“The West must understand that, to Russia, Ukraine can never be just a foreign country. Russian history began in what was called Kievan-Rus. The Russian religion spread from there. Ukraine has been part of Russia for centuries, and their histories were intertwined before then.”
— Henry Kissinger, Washington Post, March 6, 2014
“Ukraine, a new and important space on the Eurasian chessboard, is a geopolitical pivot because its very existence as an independent country helps to transform Russia. Without Ukraine, Russia ceases to be a Eurasian empire.”
— Zbigniew Brzezinski, The Grand Chessboard (1998)
Russia has taught the United States a stern and embarrassing lesson in Ukraine as a riposte to Washington-backed regime change in Kiev, the capital. “So far,” Moscow in effect warned a thoroughly shocked Washington, “but no further.” President Vladimir Putin then annexed Crimea.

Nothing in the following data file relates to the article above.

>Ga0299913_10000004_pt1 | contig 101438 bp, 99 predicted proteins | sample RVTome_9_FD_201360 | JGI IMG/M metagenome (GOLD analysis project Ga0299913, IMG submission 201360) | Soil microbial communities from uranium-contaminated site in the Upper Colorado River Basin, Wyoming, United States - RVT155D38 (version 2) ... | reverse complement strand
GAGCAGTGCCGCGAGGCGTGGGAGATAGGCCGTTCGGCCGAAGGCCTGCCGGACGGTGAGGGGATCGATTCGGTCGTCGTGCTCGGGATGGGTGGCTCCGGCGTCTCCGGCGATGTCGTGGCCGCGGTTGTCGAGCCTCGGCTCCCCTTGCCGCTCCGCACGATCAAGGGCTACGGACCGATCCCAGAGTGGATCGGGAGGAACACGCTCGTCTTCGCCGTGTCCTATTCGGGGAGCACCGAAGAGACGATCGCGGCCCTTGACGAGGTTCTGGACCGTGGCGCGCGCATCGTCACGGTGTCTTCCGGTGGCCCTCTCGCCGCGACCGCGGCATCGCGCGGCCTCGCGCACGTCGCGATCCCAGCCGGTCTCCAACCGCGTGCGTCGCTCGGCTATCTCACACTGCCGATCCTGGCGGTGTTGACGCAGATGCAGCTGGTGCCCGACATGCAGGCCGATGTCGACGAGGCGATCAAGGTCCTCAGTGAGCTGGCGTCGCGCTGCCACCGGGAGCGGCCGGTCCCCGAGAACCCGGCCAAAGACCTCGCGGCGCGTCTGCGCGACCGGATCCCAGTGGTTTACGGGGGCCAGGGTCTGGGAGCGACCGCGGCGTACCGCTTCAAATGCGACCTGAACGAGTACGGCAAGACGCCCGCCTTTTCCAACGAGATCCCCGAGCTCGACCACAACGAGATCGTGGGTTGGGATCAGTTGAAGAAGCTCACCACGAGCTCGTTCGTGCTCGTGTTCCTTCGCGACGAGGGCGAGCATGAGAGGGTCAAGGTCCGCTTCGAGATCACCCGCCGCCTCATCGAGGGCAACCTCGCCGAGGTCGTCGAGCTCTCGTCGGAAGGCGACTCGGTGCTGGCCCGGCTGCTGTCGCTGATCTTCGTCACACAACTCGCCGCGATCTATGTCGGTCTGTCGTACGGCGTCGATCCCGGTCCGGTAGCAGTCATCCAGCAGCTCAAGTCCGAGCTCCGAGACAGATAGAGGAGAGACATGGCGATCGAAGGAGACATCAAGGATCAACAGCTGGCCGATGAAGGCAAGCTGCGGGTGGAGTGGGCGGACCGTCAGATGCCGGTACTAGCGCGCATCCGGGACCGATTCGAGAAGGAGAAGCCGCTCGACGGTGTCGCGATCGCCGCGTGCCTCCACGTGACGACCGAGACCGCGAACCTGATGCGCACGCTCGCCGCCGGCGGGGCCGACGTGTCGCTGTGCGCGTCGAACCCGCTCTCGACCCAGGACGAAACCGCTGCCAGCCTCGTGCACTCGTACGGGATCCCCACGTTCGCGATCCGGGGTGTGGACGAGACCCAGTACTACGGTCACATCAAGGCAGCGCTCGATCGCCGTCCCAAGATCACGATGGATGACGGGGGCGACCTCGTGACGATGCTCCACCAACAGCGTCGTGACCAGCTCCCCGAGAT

Nothing quite like this move on the geopolitical chessboard has happened since the U.S. became the world’s single superpower over two decades ago.
The objective of the Obama Administration’s support for a coup to remove an essentially neutral Ukrainian government (though neighborly toward Russia) was to install a regime leaning toward—and economically dependent upon—the United States and the European Union. The purpose is to compromise Russia’s revival as a regional power critical of U.S. policies.
The neutrality of the Kiev government, if not close ties, is exceptionally important to Moscow for its own long-term regional goals, and it will work toward repairing relations in time. Considerable support for Russia remains in the country.